Take a fresh look at your lifestyle.

Money lessons you should learn

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Babajide Okeowo

If you are in your 30s and above and you are interested in building a better financial future for yourself, then these tips are for you.

By now, you are probably hitting your stride in your career, you might be in a serious relationship or married, and most of all, you have a better understanding of who you are and what you truly value. This period is also a landmark time in your money life, as you build on important concepts from your 20s. You are navigating how to manage more robust cash flow, combine finances with your significant others, and spend, save and invest in line with what matters to you.

Here, Ian Bloom, a certified financial planner (CFP) and the owner of Open World Financial Life Planning, weighs in on five concepts you need to master by age 30 to continue setting yourself up for the life you’re dreaming of. Even if you are below or above 30, you can learn one or two things from these tips.

 

Multitask on financial goals

Say your big three goals are living a debt-free life, building an emergency fund, and saving for retirement. You should have a coordinated plan to assist you in achieving your goals. Juggling it all can feel overwhelming, so here’s a game plan: Use a financial goal-setting worksheet to calculate the amount you need to put aside each month in order to achieve your goals by a target date. Then figure out your monthly cash flow (accounting for living expenses), and tweak your estimates if need be. As you get on track, you can add to your list of goals.

 

Know how to mix love and money

By the time your 30th birthday rolls around, you might be settling down with a partner. You owe it to your partner to find financial harmony. Not only is money a leading cause of friction among couples, with 35 per cent citing it as a source of stress, but a new study found that spouses, who manage their finances together are more likely to report being satisfied in their relationship. The secret to making sure money disputes don’t hijack your happiness? Communication. Healthy couples are almost twice as likely as others to report having regular money conversations. “Schedule a monthly meeting where you discuss your cash flow, long-term goals, and feelings about money,” Bloom says.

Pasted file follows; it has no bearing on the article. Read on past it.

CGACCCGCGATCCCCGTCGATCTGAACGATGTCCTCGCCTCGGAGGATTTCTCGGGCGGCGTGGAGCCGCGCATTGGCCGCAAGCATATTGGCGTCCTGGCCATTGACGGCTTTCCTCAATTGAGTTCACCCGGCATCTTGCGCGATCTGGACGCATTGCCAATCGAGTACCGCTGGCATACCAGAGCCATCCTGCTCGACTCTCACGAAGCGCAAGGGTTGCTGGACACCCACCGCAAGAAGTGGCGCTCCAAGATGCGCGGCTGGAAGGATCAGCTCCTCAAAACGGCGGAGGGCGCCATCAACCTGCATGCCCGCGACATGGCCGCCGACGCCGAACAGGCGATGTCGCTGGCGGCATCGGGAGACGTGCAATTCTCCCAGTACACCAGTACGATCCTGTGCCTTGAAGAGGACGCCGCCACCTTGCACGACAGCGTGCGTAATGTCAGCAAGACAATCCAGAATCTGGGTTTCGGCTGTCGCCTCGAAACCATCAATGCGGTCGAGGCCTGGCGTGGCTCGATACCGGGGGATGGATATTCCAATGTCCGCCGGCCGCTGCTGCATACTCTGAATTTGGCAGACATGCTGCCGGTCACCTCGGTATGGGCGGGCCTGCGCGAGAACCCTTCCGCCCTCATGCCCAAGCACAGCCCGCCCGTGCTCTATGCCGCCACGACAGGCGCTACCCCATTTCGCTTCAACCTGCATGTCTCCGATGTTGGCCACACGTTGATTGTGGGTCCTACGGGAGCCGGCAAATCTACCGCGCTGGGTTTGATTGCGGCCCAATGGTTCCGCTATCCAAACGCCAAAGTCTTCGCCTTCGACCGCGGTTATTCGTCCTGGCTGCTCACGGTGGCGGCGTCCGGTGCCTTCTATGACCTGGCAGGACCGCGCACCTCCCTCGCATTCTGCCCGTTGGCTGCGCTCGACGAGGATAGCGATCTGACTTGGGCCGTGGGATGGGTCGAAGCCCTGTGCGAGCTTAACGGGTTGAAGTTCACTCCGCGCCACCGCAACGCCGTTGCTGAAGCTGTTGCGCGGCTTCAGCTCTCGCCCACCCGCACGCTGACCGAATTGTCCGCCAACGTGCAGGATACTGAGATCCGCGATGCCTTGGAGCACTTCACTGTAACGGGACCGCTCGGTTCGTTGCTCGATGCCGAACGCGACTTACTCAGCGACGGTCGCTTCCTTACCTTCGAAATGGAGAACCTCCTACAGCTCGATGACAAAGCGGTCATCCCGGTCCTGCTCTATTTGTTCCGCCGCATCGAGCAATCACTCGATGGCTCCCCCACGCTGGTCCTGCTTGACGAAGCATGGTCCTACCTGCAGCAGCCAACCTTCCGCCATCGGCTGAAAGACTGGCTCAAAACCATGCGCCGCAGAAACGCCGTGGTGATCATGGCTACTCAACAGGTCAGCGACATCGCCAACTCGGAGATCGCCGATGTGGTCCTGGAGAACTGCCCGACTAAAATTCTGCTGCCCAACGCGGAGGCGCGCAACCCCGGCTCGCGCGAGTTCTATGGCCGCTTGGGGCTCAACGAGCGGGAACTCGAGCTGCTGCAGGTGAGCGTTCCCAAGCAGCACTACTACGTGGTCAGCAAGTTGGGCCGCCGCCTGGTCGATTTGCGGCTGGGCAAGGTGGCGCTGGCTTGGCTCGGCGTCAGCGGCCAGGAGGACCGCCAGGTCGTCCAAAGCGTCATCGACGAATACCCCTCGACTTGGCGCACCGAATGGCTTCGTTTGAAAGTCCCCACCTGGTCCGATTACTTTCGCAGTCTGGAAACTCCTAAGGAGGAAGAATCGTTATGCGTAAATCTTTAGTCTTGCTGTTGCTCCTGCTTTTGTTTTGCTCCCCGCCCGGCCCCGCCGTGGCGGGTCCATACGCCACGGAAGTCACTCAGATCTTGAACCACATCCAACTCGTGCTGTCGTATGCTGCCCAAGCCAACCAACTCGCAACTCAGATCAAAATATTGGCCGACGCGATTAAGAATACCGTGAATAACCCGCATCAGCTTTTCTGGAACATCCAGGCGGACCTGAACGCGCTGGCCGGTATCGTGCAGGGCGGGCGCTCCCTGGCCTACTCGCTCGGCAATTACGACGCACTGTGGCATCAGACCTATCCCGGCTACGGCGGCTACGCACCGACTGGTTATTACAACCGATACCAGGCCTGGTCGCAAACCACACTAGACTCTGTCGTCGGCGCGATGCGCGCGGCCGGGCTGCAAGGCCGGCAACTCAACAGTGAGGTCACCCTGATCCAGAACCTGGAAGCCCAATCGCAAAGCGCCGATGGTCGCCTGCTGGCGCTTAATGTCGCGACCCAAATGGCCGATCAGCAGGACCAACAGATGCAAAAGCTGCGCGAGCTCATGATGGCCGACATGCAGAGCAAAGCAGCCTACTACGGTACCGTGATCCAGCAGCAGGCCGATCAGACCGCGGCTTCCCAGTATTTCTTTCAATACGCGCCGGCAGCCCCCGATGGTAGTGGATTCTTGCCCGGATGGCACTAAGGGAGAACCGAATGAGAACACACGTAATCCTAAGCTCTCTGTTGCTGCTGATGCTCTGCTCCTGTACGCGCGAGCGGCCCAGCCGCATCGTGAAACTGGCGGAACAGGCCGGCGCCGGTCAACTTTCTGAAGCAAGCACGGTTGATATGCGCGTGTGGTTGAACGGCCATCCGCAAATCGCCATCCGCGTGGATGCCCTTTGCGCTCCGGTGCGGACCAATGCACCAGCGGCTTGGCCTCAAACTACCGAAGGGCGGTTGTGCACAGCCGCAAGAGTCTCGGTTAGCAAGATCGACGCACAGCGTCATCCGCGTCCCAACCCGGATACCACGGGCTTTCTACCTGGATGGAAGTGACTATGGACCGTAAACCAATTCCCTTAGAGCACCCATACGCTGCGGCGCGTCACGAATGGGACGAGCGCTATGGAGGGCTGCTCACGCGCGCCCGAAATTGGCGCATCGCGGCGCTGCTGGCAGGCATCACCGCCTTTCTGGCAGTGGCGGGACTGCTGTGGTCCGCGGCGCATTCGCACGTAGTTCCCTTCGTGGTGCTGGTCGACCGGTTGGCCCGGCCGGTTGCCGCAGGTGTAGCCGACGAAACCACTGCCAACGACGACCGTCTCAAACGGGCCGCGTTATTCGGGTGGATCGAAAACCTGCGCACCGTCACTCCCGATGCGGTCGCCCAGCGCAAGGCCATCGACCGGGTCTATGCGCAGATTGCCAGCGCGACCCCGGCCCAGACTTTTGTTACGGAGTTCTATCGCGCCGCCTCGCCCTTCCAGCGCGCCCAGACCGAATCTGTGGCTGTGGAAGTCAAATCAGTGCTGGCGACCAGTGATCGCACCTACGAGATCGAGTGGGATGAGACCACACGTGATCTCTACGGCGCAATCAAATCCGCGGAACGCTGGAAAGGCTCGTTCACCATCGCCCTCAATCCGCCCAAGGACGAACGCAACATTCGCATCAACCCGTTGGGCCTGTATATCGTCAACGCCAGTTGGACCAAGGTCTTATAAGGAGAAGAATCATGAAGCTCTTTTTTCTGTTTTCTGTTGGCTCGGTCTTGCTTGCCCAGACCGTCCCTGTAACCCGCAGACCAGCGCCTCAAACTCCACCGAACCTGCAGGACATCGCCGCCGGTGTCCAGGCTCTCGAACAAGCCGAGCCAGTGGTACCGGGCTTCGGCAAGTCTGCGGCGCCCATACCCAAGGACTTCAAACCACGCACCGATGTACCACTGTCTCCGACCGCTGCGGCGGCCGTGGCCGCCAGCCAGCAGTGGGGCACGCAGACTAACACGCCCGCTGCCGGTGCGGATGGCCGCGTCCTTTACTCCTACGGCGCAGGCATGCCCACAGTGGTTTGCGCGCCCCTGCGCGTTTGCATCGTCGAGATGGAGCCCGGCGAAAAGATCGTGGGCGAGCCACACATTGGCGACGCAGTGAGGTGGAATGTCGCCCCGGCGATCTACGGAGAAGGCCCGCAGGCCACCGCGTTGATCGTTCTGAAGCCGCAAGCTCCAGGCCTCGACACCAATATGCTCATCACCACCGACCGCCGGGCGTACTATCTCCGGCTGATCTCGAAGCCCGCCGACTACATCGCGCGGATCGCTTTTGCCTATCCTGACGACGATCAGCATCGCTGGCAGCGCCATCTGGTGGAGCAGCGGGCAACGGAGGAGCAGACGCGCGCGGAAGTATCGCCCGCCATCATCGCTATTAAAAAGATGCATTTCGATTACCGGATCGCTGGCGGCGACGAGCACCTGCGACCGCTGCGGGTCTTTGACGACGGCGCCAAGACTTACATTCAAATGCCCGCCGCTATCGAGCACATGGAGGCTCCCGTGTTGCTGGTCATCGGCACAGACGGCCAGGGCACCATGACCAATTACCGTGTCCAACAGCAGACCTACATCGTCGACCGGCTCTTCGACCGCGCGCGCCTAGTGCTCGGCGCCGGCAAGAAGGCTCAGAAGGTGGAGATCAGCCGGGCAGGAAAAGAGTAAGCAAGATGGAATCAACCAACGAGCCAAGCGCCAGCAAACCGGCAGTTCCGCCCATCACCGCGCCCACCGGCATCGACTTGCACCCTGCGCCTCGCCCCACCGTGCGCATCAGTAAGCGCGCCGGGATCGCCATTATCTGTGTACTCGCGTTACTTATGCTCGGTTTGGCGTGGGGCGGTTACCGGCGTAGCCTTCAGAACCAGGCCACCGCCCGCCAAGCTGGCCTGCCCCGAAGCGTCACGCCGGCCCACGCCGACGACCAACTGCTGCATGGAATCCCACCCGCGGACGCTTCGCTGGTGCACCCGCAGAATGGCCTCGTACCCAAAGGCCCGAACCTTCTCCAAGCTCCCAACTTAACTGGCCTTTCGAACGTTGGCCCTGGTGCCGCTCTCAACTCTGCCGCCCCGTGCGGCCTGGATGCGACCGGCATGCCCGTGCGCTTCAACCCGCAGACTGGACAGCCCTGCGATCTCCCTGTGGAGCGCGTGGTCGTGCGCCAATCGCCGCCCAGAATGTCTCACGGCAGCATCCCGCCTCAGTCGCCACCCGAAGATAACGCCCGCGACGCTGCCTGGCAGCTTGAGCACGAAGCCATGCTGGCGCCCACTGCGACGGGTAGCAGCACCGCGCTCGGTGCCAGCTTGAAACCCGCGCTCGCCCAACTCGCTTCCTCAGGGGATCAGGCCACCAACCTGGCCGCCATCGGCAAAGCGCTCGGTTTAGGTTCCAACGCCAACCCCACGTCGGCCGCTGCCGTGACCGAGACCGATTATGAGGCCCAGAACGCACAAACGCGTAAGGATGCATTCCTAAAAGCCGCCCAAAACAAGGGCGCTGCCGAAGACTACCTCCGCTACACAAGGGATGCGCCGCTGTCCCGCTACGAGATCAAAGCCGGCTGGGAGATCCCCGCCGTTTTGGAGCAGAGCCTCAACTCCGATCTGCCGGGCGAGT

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Bump up your savings

As your income rises, so should your nest egg. Just make sure that your emergency fund is still on par with your lifestyle. “Once a year, review your cash flow and account for cost-of-living increases,” Bloom says. So, if you buy a home and your repayment plan is a little bit relaxed, your rainy day savings goal should go up accordingly.

 

Halt exuberant lifestyle

Chances are your salary has risen from when you first started working, so also is your standard of living, like renting a nicer apartment, buying a better car, etc. While there’s nothing wrong with enhancing your quality of life, as your earning power improves, “lifestyle creep” can take a toll. Before you know it, treats you used to consider luxuries start to feel like necessities – and spending can spiral out of control.

“Remember that every decision you make in your financial life has a trade-off: Each thousand of Naira you spend limits where the next can be spent,” Bloom says. “This doesn’t mean you shouldn’t have fun, but it does mean you should weigh the consequences of spending before doing so.”

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To combat lifestyle creep, regularly go through a few months’ budgets. That helps you track down and cut out sources of mindless spending, such as subscription services you don’t use or the food delivery app you overuse.

 

Develop a keep-calm attitude

Newer investors are particularly vulnerable to missteps like panic selling, says Bloom. After all, you haven’t weathered many market ups and downs yet – to see firsthand how your funds can bounce back stronger than ever when the storm has passed. As your investments start to grow, it’s important to learn patience so you can stay the course instead of trying to beat the market.

“Fortunes aren’t built overnight,” Bloom says. “Small actions over time and sticking to a plan is the best way to build wealth.”

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